'I grew up in a household with no music', says local singer-songwriter Joel Tan

Gentle Bones has never had a music lesson and says his process is more of songwriting than learning its technicalities

Singer-songwriter Gentle Bones or Joel Tan (above), who is always honing his songcraft. -- PHOTO: THE LINCH AGENCY
Singer-songwriter Gentle Bones or Joel Tan (above), who is always honing his songcraft. -- PHOTO: THE LINCH AGENCY PHOTO: THE LINCH AGENCY

It is a little surprising that local singer- songwriter Joel Tan, who has a No. 1 release on the local iTunes charts and 100 self- composed tunes under his belt, grew up in a household with no music.

"In terms of people close to me, I didn't have anybody at home to inspire me," says the 20-year-old who records and performs as Gentle Bones. "My whole family don't know anything about music, they don't even listen to music. I had to get CD players and buy albums all by myself. Even my close friends are more into sports. For music, I was actually the first one."

While his self-titled EP went on sale only last week, the buzz over the release has been steadily building up over the past year.

Until We Die, his debut single released in December last year, topped the iTunes charts and has racked up an impressive 155,400 views on YouTube. The EP's other two singles, Elusive and Save Me, were in the top three of the local iTunes charts and registered 116,000 YouTube views.

Tan, who is currently in national service, will launch the nine-track EP at live music venue TAB on Saturday. The gig will feature other local singers Gareth Fernandez and Samantha Rui as opening acts.

While he listened to pop music as a kid, he says he started getting into music seriously in his early secondary school years when he discovered British indie acts such as Pete Doherty, Arctic Monkeys and Ed Sheeran, his biggest songwriting influence.

This explains why he sings with an English accent.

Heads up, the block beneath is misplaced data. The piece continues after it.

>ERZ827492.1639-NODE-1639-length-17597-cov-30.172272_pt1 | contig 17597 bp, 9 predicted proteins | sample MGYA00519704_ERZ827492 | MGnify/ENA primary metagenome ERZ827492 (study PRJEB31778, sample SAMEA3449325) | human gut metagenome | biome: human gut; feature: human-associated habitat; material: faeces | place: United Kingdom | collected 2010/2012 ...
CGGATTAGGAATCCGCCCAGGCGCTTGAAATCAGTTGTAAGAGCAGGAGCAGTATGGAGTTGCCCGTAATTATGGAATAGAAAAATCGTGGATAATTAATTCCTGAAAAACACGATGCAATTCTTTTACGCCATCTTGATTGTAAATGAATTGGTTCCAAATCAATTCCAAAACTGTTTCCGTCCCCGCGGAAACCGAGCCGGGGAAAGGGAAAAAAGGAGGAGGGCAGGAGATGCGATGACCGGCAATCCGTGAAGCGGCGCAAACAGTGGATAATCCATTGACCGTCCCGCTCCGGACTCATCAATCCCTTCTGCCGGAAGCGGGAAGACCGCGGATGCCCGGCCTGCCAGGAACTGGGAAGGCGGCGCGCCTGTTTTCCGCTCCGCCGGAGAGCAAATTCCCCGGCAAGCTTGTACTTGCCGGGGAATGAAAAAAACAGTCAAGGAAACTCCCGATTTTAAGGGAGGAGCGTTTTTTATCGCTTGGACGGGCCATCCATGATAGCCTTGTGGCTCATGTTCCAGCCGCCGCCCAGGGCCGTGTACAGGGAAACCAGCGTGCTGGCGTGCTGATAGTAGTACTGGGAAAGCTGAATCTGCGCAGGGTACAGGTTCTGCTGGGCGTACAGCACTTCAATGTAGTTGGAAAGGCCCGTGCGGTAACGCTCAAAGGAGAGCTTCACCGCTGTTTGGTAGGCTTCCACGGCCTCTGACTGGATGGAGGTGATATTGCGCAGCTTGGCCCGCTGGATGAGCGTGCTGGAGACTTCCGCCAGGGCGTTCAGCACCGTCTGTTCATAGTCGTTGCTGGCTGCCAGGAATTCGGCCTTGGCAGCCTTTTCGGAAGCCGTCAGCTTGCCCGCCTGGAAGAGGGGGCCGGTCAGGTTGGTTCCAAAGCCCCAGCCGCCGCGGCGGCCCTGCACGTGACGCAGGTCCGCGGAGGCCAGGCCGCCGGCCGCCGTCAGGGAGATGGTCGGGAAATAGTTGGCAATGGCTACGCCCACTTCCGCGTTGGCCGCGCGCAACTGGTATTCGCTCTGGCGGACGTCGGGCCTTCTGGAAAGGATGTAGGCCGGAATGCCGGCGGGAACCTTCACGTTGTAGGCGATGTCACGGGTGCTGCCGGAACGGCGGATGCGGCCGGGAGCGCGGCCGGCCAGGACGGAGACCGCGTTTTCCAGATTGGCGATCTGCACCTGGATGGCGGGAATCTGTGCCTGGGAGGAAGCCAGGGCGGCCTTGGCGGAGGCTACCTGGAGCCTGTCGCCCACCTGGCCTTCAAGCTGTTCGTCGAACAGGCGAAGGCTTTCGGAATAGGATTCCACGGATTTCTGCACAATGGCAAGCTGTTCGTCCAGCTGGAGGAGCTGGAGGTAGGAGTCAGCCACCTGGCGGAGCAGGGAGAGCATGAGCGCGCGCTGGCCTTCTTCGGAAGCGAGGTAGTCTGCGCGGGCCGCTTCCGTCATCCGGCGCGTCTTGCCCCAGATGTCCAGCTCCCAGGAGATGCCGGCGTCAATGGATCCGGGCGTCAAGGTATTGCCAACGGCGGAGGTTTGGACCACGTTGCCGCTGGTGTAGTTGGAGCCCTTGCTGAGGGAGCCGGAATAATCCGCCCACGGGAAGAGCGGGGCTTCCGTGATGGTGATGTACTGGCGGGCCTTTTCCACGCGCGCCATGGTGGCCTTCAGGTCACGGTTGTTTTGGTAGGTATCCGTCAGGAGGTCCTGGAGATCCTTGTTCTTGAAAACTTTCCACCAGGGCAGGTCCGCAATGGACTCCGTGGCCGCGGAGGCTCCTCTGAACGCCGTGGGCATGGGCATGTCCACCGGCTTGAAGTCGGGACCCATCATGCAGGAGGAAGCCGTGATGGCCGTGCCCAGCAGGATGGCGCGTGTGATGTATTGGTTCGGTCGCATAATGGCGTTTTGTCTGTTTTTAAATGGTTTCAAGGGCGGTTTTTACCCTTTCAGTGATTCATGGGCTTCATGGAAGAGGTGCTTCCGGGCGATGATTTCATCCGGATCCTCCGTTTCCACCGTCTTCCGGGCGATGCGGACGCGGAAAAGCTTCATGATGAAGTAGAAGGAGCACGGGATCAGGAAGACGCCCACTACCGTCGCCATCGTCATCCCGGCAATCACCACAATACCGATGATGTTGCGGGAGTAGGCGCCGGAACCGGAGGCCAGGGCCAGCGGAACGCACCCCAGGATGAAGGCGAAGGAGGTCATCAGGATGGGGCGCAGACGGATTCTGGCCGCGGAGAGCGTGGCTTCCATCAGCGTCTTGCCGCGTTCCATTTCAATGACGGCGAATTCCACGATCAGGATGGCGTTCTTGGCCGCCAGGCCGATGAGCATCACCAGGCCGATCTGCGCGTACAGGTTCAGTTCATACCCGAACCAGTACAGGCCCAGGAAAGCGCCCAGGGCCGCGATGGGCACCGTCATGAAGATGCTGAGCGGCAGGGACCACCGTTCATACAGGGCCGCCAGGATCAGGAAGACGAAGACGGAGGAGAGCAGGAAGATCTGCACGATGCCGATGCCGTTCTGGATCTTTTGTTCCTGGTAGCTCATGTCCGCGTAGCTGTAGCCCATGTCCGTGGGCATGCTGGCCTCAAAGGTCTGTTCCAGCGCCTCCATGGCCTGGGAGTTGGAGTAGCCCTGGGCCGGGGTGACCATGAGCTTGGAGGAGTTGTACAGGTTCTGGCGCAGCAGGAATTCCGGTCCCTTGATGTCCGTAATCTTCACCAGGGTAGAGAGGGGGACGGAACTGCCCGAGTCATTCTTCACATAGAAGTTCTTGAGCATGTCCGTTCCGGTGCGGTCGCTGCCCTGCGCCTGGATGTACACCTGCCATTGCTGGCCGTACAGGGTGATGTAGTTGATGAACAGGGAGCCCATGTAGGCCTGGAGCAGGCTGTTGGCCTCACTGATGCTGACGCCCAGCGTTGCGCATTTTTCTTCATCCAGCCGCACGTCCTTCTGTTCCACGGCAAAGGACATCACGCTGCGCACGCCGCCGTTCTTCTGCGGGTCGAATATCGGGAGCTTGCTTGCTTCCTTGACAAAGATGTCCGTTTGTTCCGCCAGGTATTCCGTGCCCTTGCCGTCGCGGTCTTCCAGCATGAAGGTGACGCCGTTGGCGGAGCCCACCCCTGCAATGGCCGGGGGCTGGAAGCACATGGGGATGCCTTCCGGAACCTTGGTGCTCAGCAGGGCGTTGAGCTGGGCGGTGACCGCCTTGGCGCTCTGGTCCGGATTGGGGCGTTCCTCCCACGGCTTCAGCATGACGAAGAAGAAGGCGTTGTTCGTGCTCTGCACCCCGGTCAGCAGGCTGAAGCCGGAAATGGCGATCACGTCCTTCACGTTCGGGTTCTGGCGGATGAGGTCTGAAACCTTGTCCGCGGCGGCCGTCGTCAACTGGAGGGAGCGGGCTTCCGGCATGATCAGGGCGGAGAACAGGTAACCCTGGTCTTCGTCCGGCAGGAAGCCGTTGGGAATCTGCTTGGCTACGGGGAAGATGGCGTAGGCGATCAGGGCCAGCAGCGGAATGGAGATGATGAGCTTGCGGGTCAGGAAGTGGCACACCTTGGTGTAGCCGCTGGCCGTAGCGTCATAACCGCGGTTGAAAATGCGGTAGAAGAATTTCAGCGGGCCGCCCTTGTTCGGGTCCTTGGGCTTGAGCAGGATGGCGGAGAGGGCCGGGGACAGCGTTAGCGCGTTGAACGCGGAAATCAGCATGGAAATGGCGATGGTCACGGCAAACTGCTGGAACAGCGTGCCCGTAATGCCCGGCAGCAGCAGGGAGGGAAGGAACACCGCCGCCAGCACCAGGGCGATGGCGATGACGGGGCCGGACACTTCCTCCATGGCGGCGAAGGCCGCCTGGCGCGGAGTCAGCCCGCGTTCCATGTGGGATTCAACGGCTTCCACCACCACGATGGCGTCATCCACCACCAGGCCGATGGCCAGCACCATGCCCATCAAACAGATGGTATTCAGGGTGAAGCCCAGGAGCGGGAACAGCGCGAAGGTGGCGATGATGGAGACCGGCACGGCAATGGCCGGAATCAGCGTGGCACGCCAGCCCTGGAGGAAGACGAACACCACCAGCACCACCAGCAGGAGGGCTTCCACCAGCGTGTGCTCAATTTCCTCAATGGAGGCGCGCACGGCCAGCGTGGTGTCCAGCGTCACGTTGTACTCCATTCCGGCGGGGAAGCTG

"Over the years, I sort of just had the inclination to start singing with an accent and I can't do an American accent for nuts, it's kind of weird," he explains. "It's still not perfect lah, I'm not trying to perfect an accent, I try to sing what comes naturally."

When he was 16, a few school friends "forced" him to join them as a singer in a school performance.

According to Tan, the gig was well received among the rest of their school mates and that inspired him to delve deeper into music and, eventually, go solo and write his own songs.

Choosing the moniker Gentle Bones because "Joel Tan is pretty common name, you can find it anywhere in Singapore", he started writing and composing songs as soon as he taught himself how to string together four chords on the guitar. One of the earlier tunes he wrote became Until We Die, which, like most of his songs, is based on "love, heartbreak and relationships".

"My whole musical process has been really about writing songs rather than learning the technicalities of music," adds Tan, who has never taken music lessons.

One of his earliest breaks was performing for free at the Esplanade's Mosaic Music Festival in 2012. He has since played other major music events here such as Music Matters Live 2014 and the recent Ignite! Music Festival 2014.

His family, which include two younger siblings, are supportive of his foray into music. His early, homemade recordings were done with a microphone that his lawyer father bought for him. His mother is a housewife.

He has since moved on to a snazzier studio set-up - the EP was produced and mixed at Sync Studios by Roland Lim, the acclaimed Singaporean producer for other iTunes chart-topping acts such as Australian metal band Make Them Suffer and home-grown bands including Villes and The Summer State.

Tan, who funded the release with $10,000 from the National Arts Council's EP Grant as well as $4,000 from his own pocket, enlisted the help of session musicians and a chorus of singers to help him flesh out the original, folk-acoustic arrangements of his songs into lush, layered anthems.

"I think I've always envisioned the songs to be epic. Roland was more inclined towards a softer acoustic side but I decided to go for the bigger sound and I guess it worked out for the rest of the album as well and we settled on a big sound."

While he says that the songs in the EP are what he feels are his best-written tunes so far, he is constantly refining his songcraft and hopes to expand his musical palate to include other genres such as electronic music.

"I haven't really kept count but I think I have written at least close to 100 songs. All these songs, I tend not to work on them, but I keep writing until I find good songs."

When his NS stint ends in February next year, he has six months free before he enters Nanyang Technological University to study business. He intends to use that time to play more shows and get his music out both in Singapore and regionally.

"If it all goes very well, I might just delay university for a bit."


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